A Woodsboro couple is refusing to respond to a U.S. Census Bureau American Community Survey, saying the federal government's questionnaire is too invasive.
Now, Bob and Joan Rapier say their lack of response is being met with harassing phone calls from Census employees, one of which threatened a fine of up to $5,000.
“We are being harassed,” said Joan Rapier, 68.
The couple said they received a 28-page questionnaire about two weeks before Christmas. Aside from more innocuous questions like the number of people in the household, the questionnaire seeks answers about home mortgages and income. Joan Rapier said those questions were “offensive to us.”
“Somebody got carried away with this,” said Bob Rapier, 72.
The questionnaire was followed by a call during the holidays inquiring why it had not yet been returned, Joan Rapier said. The caller also tried to encourage the couple to complete the form online, she said.
Instead, when Joan Rapier told the Census representative that the questions were “too invasive” and “too personal,” adding that they shouldn't have to answer, she said she was threatened with a fine and jail time. She said she then spoke with a supervisor who also urged the couple to respond, adding that the information provided to the Census via the surveys helps communities make decisions about future road and school construction.
“You shouldn't have my personal information to build a road,” Joan Rapier said.
The couple estimated they have received eight to 10 phone calls from the bureau during the last month. Joan Rapier said she has participated in other Census surveys in the past, the last one about 18 months ago.
“This is much more detailed and personal in nature,” she said.
The Census form estimates that it takes about 40 minutes to reply to its questionnaire. Documents received by the couple from the bureau also tell the couple that they are legally obligated to reply.
The Census does not ask respondents for Social Security numbers.
Despite promises by the Census that it keeps respondent information confidential, the Rapiers said they are still worried in light of recent high-profile information breaches. With cases like the National Security Agency spying on residents, they said if the government is looking for information, it can find it on its own using property records and information gathered through the Internal Revenue Service.
Tim Olson, a respondent advocate for the Census, said the questions are “designed to get a picture of the well-being of a community and what their needs are.”
A little more than $4 billion is annually allocated based on the data provided, Olson said. The ACS is sent to about 3.5 million homes annually and has a 98 percent response rate, which Olson called “incredible.” Addresses are chosen at random, he said.
“It's really important that people participate,” Olson said. Census tries to appeal to people's “civic duty” to encourage participation, Olson said.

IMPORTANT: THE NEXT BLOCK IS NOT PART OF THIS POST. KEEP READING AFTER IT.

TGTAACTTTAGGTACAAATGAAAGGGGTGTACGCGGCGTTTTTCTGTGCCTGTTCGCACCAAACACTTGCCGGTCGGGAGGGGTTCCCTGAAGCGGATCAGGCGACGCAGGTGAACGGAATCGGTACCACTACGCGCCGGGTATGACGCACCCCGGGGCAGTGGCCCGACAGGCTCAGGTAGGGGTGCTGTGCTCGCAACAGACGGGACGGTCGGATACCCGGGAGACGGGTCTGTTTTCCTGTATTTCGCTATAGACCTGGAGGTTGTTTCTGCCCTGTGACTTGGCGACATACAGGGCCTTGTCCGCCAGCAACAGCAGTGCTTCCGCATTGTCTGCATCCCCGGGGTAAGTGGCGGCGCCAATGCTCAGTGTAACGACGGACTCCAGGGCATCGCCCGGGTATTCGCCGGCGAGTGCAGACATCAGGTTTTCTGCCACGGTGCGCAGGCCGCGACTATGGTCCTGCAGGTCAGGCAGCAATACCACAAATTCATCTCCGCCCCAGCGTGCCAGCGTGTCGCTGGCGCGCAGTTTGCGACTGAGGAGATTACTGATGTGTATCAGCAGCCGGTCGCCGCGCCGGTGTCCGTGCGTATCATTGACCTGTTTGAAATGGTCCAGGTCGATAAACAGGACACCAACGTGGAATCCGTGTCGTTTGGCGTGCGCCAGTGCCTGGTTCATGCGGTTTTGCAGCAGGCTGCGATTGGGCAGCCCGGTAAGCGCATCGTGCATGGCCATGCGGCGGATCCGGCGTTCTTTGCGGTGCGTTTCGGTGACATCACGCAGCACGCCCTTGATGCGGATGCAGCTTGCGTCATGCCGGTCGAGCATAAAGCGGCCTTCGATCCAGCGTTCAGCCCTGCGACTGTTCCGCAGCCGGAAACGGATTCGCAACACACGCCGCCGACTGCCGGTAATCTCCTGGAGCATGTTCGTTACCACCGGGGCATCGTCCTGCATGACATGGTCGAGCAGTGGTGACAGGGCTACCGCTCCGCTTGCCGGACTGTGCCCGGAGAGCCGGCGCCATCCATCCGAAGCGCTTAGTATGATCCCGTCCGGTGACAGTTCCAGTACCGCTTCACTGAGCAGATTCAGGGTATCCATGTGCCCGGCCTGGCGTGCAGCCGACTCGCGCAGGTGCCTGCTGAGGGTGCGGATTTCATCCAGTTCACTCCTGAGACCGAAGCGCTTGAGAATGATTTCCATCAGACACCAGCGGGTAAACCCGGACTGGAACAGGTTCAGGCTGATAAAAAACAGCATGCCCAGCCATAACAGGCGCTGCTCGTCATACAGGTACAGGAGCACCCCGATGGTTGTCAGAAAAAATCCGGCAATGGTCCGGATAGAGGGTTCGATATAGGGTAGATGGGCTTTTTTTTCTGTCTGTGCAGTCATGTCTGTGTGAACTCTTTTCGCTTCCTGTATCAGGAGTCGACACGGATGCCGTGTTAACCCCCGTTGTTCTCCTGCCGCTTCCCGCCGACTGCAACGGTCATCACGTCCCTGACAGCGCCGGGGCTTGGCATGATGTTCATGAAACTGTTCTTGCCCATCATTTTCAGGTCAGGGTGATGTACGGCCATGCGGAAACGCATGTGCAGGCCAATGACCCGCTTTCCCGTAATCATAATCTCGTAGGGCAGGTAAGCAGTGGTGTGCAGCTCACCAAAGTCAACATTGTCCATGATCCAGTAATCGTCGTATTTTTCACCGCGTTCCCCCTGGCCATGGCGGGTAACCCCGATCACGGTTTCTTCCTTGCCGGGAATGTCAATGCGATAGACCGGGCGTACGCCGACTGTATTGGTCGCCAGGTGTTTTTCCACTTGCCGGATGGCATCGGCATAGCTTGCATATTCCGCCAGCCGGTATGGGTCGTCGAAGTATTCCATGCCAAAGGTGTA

As for what happens to the 2 percent of surveys that are not returned, Olson said: “we are able to get by.”
Olson said he was not aware of any cases in which people have been charged for failing to respond, but said jail time is not part of the punishment.
Census spokeswoman Jennifer Smits said that while law authorizes the bureau to impose criminal penalties, "we view this approach as a last resort."
"On three occasions, nonrespondents have been prosecuted for failing to answer a census or survey," Smits said. Both she and Census spokesman Michael Cook stressed that the bureau is not an enforcement agency. No one has been prosecuted for failing to respond since the 1970 Census, Cook said.
Olson said he was willing to talk with the Rapiers to encourage their response. The couple declined the request. Instead, they contacted the American Civil Liberties Union of Maryland to see if the organization might assist should they face legal challenges.
David Rocah, a senior staff attorney at the ACLU of Maryland, could not confirm if the organization would take up the Rapier's case. He said the privacy issue "crops up with regularity every time the ACS goes out."
The U.S. Constitution mandates that the Census be taken, and federal law also protects respondent's privacy, Rocah said. The Census has a strong track record of keeping information private, he added. While privacy concerns "are understandable," it is federal law to respond, Rocah said.
"Our view on all this is that the Census is an important function of the federal government and plays a vital role in democracy, but we also recognize the ... privacy concerns and believe that the answers to most Census questions should be voluntary," he said.
If someone in Maryland were prosecuted, the ACLU "would be very concerned," he added.
If the government does seek to penalize the couple, Bob Rapier said they'd pay it.
“Then we'd have to get a lawyer,” Bob Rapier said. “Then maybe the ACLU will help us.”
Follow Courtney Mabeus on Twitter: @courtmabeus.
On the Web
To view a sample American Community Survey: